Conflict of interest

No potential conflict of interest relevant to this article was reported.

Ethical approval

The study was approved by the Institutional Review Board of Soonchunhyang University Cheonan Hospital (IRB No. 2021-02-051) and performed in accordance with the principles of the Declaration of Helsinki. Written informed consent was obtained.

Patient consent

The patient provided written informed consent for the publication and the use of her images.

Author contribution

Conceptualization: DWL, HJC, JYB. Data curation: SHK, JYB, HJL. Formal analysis: DWL, SHK, JYB. Funding acquisition: JYB. Methodology: JYB, HJL. Project administration: DWL, HJC, JYB. Visualization: DWL, HJC, JYB. Investigation: DWL. Software: HJC. Supervision: HJC, JHK. Validation: HJC, JHK. Writing - original draft: DWL, JYB. Writing - review & editing: DWL.

Fig. 1.
Preoperative photograph. A firm, brown-to-reddish skin nodule with discoloration was observed on the posterior neck.
Fig. 2.
Histologic findings. (A) Sebaceous carcinoma arising in sebaceoma. The tumor consists of multiple variably-sized, discrete nodules and is centered in the superficial dermis (H&E, ×1.25). (B) The sebaceous carcinoma displays an infiltrating growth pattern (arrow) (H&E, ×20). (C) Sebaceous carcinoma is characterized by strong epithelial membrane antigen positivity (immunohistochemistry stain, ×20). (D) Mutations and nuclear accumulation of p53 tumor suppressor gene expression are also noted (immunohistochemistry stain, ×20).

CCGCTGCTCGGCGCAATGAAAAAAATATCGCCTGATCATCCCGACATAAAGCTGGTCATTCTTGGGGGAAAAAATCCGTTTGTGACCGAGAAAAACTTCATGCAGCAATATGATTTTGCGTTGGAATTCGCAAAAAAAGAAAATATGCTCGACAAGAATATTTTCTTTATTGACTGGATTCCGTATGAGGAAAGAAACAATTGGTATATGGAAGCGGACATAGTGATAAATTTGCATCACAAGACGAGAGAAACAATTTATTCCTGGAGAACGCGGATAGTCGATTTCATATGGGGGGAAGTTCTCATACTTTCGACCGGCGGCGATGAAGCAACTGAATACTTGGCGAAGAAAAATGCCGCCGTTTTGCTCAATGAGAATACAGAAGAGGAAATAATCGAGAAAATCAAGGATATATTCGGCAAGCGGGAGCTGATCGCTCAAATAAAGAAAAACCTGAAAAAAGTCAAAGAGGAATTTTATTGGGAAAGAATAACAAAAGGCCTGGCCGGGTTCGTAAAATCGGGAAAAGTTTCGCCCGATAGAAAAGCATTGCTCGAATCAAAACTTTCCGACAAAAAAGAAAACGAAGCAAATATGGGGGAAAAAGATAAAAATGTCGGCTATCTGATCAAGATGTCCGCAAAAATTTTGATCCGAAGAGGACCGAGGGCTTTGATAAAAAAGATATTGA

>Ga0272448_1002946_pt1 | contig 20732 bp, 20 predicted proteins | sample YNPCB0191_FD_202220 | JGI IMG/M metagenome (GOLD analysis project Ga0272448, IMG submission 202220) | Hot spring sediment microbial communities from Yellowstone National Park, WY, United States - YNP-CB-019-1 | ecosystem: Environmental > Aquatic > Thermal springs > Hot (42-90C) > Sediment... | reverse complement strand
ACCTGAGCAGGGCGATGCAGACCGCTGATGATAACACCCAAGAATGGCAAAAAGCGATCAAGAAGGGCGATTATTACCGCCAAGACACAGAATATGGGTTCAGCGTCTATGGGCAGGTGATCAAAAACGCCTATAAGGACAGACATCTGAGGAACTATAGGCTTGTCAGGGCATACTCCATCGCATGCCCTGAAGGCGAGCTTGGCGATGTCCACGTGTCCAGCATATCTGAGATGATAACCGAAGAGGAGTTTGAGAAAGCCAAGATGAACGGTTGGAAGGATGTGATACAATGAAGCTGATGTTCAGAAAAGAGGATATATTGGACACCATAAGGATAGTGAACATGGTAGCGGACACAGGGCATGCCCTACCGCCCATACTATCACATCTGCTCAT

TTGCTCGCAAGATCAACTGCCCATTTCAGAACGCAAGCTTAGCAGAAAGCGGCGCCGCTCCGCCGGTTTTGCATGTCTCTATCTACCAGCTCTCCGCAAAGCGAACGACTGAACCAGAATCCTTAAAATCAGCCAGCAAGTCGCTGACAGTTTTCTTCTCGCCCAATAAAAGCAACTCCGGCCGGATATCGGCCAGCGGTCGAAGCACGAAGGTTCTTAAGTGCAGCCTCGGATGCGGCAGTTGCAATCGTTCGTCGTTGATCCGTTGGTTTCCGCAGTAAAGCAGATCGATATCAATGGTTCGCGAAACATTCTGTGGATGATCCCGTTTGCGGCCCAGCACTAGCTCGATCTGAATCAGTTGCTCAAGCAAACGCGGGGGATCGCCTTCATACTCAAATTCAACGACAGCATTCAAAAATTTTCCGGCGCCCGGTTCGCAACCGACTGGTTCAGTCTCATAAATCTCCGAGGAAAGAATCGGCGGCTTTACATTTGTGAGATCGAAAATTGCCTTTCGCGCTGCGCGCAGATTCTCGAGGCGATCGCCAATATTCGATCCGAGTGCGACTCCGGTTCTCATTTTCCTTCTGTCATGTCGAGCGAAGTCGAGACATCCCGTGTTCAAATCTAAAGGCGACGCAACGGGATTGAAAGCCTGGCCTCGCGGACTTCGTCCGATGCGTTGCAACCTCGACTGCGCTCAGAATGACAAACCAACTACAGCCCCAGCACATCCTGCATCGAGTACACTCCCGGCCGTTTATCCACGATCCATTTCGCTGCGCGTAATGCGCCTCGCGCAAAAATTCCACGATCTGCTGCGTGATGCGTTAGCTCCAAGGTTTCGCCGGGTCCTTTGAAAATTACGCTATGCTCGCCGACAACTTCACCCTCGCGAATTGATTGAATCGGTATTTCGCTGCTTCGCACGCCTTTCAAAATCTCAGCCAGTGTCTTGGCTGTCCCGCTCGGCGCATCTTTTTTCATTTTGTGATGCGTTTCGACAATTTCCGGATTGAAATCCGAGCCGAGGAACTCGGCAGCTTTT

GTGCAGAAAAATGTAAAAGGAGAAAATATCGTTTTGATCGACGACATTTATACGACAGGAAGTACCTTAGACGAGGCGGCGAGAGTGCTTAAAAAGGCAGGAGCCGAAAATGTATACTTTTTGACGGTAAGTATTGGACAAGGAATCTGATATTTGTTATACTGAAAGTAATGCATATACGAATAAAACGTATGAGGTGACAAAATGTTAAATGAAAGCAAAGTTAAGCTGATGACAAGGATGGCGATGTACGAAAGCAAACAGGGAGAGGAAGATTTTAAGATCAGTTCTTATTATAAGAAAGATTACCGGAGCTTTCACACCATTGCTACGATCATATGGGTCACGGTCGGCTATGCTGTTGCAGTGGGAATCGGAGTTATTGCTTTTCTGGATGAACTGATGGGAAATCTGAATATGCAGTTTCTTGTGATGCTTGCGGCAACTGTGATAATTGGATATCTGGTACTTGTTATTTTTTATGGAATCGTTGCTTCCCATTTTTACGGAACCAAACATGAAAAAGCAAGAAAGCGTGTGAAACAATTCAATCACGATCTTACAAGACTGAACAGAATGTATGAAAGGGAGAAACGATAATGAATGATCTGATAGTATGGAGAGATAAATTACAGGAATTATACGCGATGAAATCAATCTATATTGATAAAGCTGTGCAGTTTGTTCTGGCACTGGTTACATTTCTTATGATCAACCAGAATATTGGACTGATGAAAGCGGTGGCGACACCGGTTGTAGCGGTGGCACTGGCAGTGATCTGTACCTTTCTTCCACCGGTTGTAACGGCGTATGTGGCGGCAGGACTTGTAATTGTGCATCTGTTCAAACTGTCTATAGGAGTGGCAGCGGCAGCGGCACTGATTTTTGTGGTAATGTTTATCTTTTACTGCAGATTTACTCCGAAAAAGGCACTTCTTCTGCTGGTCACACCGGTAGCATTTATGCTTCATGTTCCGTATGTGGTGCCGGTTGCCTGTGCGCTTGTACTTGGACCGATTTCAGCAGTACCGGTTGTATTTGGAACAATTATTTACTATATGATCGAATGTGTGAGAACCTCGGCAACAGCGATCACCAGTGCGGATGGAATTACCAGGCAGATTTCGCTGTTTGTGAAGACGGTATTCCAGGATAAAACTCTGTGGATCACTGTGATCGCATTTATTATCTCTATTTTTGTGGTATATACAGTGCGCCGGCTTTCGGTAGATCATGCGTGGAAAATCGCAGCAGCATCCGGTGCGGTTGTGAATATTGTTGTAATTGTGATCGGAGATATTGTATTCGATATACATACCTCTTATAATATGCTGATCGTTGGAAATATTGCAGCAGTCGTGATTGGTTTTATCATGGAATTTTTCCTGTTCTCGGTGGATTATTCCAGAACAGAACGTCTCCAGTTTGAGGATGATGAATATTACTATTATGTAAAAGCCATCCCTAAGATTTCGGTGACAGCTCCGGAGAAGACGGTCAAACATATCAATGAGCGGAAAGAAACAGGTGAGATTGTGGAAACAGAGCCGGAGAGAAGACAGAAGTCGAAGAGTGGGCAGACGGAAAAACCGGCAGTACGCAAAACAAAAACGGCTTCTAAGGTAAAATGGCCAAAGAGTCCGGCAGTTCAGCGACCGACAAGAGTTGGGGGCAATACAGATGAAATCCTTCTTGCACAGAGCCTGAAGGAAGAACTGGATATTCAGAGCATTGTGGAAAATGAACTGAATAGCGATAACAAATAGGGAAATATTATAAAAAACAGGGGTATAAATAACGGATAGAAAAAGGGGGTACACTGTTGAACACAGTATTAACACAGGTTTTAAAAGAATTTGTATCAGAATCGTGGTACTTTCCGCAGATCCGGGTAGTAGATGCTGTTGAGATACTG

Table 1.
Sebaceous gland carcinoma originating from sebaceous lesions published in the only report to date [3]
Case Sex Age (yr) Location Clinical impression Treatment
1 Male 43 Right forearm 2 × 1.5 cm solitary nodule Excision
2 Male 44 Scalp 1 cm solitary nodule Excision
3 Male 59 Scalp 3 × 2 cm solitary nodule Excision
4 Female 49 Occipital area 2.5 cm solitary nodule Excision